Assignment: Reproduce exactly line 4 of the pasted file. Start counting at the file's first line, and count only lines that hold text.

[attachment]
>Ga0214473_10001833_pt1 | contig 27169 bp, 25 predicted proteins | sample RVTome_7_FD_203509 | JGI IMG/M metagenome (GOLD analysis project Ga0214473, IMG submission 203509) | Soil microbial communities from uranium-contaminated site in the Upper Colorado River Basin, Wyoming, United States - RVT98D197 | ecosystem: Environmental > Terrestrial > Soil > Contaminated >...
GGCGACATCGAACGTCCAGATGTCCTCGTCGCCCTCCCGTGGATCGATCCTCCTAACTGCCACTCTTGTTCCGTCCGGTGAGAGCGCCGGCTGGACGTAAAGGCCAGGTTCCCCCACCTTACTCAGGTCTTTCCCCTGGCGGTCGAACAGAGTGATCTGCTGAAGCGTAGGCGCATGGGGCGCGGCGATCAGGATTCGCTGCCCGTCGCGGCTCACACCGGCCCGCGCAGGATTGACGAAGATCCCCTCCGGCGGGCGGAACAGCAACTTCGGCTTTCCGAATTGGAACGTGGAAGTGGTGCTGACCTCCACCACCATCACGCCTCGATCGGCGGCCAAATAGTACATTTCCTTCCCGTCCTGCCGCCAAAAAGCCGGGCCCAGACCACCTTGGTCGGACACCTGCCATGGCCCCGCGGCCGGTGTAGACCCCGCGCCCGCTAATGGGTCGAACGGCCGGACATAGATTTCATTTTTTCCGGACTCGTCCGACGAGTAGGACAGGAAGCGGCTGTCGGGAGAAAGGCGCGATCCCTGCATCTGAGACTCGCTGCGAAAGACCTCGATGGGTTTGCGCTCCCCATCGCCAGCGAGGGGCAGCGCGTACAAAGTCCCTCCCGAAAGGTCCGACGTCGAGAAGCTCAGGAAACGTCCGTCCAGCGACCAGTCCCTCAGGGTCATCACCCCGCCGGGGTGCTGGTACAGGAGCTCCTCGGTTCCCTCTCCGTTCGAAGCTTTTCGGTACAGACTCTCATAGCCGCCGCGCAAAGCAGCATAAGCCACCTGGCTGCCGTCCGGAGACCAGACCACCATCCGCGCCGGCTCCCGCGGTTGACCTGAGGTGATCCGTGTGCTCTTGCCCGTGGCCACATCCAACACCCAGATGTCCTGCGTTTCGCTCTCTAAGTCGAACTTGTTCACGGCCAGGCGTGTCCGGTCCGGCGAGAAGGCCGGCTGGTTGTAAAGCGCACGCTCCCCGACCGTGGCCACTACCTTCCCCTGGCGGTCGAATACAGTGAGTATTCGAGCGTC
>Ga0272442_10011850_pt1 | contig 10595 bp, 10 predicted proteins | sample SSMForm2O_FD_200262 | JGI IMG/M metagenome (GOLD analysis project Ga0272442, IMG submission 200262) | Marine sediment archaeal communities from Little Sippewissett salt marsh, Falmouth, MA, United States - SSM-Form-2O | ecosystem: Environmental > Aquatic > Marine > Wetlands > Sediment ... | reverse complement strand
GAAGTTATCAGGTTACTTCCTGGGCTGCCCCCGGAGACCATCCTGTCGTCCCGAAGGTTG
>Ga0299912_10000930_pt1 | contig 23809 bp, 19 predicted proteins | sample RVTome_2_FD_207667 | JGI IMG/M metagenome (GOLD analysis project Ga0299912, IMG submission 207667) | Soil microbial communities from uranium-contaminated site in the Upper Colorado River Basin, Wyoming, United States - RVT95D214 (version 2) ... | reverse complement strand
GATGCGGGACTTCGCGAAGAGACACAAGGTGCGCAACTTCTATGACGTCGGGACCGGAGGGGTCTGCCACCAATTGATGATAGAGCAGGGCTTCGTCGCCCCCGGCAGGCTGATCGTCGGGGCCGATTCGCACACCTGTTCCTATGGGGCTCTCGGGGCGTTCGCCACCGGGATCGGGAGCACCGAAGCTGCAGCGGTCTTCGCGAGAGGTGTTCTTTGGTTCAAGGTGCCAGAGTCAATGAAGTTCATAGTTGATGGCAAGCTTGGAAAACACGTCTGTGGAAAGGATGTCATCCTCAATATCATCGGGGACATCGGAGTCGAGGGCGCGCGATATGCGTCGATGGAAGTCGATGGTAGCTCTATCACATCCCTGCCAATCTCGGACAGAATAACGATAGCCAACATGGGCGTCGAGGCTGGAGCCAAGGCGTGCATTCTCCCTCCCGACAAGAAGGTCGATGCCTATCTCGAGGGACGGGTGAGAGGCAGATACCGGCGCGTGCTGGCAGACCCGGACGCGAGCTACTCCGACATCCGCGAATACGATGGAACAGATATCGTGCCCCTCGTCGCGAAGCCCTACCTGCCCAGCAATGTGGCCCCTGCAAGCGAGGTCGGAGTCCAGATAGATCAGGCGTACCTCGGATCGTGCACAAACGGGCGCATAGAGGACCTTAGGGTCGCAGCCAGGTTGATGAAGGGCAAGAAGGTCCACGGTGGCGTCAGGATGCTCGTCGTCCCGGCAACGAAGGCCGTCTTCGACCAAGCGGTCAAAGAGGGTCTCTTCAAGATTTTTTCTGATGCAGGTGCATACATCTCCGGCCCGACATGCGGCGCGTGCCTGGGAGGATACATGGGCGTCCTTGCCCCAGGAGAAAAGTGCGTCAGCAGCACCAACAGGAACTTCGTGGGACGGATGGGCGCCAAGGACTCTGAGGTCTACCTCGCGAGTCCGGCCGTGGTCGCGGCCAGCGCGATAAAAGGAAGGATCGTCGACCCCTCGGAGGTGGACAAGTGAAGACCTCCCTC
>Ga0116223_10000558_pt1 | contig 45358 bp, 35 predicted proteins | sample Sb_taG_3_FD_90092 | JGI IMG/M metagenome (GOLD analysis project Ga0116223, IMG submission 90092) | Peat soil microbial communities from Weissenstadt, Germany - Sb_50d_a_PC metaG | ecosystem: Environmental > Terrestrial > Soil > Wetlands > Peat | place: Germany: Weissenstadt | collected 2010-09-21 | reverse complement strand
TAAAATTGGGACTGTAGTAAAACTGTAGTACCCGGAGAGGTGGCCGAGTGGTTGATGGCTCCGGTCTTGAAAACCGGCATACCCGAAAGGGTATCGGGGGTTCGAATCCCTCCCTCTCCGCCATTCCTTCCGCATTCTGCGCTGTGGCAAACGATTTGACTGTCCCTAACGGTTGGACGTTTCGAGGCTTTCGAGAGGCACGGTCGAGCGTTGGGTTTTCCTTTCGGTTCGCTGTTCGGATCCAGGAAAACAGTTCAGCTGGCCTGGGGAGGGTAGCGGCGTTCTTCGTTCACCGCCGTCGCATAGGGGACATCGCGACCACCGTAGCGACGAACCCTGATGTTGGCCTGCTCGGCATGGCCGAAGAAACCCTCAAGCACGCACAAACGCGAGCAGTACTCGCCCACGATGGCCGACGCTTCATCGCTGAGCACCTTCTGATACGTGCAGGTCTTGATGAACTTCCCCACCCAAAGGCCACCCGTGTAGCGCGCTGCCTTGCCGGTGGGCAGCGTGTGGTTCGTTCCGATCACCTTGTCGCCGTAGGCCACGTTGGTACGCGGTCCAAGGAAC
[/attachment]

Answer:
GAAGTTATCAGGTTACTTCCTGGGCTGCCCCCGGAGACCATCCTGTCGTCCCGAAGGTTG